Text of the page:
Approximately 1 in 10 college basketball players sustains an eye injury each year (28). In Massachusetts annually, 1 of every 238 children 5 to 19 years old was treated at a hospital for a baseball-related injury (29). A 1-year prospective study of eye injuries among 800 major league players from 26 baseball teams showed that 30% of the 20 injured players (2.5%) missed games because of their eye injury (30). Women's lacrosse players have a 6.2% to 9.9% annual incidence of face, eye, and tooth injuries (31); 22% of the players had incurred head or face contact at least once per game (32). In another study, 6,229 college football players had an eye injury incidence of 0.03 for 1,000 practice or game sessions, and a player on an average college football team had a significant eye injury about once every 62 weeks of participation (33).

Consequences and risk reduction. Eye injuries can be devastating in terms of their total cost: pain, loss of function, and long-term disability. A person who lost one eye at age 16 and faces cataract surgery at age 70 on the remaining eye has far more reason to be anxious than does a person with two good eyes. Eye injuries also affect others besides the injured person. For example, of all the people who visit an eye hospital emergency department for an eye injury, 12.5% with severe injury and 5% with less severe injury sue someone (34). Are these litigations justified? Is anyone responsible, or are these injuries the "assumed risk" that one takes when playing a sport?

The risk of eye injury in a particular sport (table 2) is proportional to the chance of the eye being hit hard enough to cause injury; however, risk is not correlated with the classification into collision, contact, and noncontact categories. Available eye protectors can reduce the risk of eye injury by at least 90% (35-37), but a principal impediment to the more widespread use of protective eyewear is confusion of all concerned with sports—principals, athletic directors, coaches, umpires, referees, players, and medical personnel—as to which protectors are the most effective.


TABLE 2. Risk Categories for Sports-Related Eye Injury for the Unprotected Player


High Risk
Small, fast projectiles
   Air rifle/BB gun
   Paintball
Hard projectiles, fingers, "sticks," close contact
   Baseball/softball/cricket
   Basketball
   Fencing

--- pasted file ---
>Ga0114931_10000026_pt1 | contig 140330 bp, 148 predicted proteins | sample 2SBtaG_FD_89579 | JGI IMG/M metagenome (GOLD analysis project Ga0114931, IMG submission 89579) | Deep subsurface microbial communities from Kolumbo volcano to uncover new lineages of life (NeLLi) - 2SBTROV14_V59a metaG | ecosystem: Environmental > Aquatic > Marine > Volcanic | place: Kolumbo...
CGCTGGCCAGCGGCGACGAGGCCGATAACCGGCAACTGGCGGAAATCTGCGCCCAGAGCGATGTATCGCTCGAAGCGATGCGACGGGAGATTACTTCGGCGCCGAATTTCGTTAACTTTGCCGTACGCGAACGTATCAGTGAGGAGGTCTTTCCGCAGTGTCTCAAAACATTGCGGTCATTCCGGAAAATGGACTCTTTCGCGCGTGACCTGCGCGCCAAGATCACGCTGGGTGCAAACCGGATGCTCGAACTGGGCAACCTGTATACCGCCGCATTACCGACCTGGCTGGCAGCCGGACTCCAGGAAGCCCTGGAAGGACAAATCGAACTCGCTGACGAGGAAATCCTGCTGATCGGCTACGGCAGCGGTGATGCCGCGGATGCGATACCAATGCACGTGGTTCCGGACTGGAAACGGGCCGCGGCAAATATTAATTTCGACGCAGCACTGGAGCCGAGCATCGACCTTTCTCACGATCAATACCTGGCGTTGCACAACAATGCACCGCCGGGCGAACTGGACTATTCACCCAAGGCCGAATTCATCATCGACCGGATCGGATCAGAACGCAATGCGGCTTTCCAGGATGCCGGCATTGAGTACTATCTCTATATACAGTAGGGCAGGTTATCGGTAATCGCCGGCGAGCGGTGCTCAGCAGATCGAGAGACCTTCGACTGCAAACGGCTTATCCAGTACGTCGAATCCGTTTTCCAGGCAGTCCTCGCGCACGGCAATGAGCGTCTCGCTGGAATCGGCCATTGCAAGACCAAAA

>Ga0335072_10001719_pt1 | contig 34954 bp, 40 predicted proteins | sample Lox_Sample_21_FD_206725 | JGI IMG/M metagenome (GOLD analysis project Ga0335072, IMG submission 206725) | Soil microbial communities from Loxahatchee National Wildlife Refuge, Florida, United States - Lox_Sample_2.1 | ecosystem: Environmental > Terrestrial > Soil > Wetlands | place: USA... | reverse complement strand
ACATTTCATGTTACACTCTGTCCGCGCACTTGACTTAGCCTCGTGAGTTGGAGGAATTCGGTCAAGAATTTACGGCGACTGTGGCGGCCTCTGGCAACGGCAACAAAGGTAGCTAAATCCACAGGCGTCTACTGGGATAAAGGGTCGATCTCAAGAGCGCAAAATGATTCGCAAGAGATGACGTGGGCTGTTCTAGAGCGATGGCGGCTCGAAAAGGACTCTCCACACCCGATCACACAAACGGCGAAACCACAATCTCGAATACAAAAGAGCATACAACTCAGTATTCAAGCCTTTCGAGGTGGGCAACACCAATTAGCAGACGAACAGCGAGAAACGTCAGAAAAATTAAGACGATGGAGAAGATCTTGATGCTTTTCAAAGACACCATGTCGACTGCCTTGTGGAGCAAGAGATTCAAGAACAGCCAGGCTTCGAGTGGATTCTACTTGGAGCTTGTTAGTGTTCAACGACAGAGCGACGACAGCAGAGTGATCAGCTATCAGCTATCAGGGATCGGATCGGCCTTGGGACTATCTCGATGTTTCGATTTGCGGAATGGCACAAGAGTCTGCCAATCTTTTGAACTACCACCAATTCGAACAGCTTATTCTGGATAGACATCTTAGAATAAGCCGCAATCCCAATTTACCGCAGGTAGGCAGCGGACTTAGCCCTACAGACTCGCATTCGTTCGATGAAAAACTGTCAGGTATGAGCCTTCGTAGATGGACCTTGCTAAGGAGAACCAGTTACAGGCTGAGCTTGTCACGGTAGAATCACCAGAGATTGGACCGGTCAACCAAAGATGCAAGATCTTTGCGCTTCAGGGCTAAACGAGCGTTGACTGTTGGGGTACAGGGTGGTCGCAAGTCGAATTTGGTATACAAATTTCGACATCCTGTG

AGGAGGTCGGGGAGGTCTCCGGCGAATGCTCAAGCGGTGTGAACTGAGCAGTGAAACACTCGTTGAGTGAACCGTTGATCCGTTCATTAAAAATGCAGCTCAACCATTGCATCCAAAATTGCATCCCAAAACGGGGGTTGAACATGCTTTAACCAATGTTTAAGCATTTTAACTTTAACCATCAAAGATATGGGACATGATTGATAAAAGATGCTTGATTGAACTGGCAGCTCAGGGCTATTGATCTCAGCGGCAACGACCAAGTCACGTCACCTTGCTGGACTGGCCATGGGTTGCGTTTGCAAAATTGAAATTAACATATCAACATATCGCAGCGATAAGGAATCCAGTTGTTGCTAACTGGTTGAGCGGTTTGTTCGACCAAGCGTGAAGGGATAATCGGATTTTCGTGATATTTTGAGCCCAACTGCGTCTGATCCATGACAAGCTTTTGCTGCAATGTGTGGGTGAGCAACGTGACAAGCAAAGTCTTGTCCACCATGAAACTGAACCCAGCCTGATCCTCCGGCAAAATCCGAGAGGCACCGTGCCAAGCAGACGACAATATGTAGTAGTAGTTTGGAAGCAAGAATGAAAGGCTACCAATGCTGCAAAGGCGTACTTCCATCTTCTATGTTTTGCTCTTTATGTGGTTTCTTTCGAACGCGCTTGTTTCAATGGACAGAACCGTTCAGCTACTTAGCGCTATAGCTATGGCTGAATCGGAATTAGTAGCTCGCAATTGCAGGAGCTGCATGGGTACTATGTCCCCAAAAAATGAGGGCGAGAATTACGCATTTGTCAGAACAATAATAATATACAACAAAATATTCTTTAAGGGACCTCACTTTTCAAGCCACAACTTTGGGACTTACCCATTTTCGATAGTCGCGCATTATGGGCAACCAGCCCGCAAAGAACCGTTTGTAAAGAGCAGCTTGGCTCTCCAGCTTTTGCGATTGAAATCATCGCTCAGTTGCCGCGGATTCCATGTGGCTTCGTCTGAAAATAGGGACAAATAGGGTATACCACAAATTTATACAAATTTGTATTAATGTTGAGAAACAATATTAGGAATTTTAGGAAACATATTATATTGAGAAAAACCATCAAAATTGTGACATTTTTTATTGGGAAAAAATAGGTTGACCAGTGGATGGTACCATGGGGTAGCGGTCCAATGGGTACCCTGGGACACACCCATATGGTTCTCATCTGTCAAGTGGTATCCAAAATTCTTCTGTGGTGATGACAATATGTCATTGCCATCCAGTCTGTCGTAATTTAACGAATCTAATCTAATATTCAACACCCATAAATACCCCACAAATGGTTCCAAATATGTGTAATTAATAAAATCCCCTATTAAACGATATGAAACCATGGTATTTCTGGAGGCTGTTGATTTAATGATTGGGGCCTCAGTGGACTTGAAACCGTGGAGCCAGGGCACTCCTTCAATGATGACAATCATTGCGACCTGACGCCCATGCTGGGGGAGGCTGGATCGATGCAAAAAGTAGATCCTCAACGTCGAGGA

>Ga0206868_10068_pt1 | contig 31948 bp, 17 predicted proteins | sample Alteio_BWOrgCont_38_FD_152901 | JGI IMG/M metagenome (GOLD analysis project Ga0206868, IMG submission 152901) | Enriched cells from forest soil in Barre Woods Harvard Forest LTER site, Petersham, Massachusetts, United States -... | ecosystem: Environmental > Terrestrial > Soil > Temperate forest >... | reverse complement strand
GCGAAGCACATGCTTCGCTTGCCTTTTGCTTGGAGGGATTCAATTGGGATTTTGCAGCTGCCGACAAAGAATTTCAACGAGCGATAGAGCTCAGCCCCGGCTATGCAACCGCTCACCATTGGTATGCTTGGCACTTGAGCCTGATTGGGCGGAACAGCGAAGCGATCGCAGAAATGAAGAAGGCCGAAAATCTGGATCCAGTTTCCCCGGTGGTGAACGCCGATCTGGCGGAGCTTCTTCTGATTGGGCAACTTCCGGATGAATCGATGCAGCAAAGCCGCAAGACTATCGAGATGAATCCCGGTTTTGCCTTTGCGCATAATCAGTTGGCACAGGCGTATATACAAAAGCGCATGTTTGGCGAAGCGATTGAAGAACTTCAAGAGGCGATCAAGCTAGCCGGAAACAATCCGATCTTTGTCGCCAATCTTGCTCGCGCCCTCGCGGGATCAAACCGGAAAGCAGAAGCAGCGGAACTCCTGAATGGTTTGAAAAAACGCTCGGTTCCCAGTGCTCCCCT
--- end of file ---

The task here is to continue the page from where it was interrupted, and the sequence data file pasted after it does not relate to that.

Field hockey
   Ice hockey
   Lacrosse, men's and women's
   Squash/racquetball
   Street hockey
Intentional injury
   Boxing
   Full-contact martial arts

Moderate Risk
Fishing
Football
Soccer/volleyball
Tennis/badminton
Water polo

Low Risk
Bicycling
Noncontact martial arts
Skiing
Swimming/diving/water skiing
Wrestling

Eye Safe
Gymnastics
Track and field*


*Javelin and discus have a small but definite potential for injury that is preventable with good field supervision.


Eyewear Safety Certification

Eye safety standards in the United States are primarily the responsibility of two organizations, the American Society for Testing and Materials (ASTM) (38) and the American National Standards Institute (ANSI) (39). The National Operating Committee on Standards for Athletic Equipment (NOCSAE) also writes standards for selected sports. Other countries have their own organizations that set standards and protocols.

Sports eyewear safety standards. The ASTM writes standards for sports eyewear in the United States; the NOCSAE has standards for football face shields and men's lacrosse face shields. Founded in 1898, the ASTM is a not-for-profit organization that provides a forum for users, producers, and those with a general interest (eg, representatives of government and academia) to meet on common ground and write standards for materials, products, systems, and services in many different fields. ASTM committees are balanced, which means that the number of voting producers (manufacturers) cannot exceed the combined number of voting nonproducers (users and those with general interest). The eye safety subcommittee, a part of committee F-8 on athletics and athletic equipment (one of 134 ASTM standards-writing committees), had its origin in the hockey face shield subcommittee that was formed in 1973.

At present, ASTM has completed the following standards for sports eye protectors:

  • ASTM F803: Eye protectors for selected sports (racket sports, women's lacrosse, field hockey, baseball, basketball);
  • ASTM F513: Eye and face protective equipment for hockey players;
  • ASTM F1776: Eye protectors for use by players of paintball sports;
  • ASTM F1587: Head and face protective equipment for ice hockey goaltenders;
  • ASTM F910: Face guards for youth baseball; and
  • ASTM F659: High-impact resistant eye protective devices for Alpine skiing.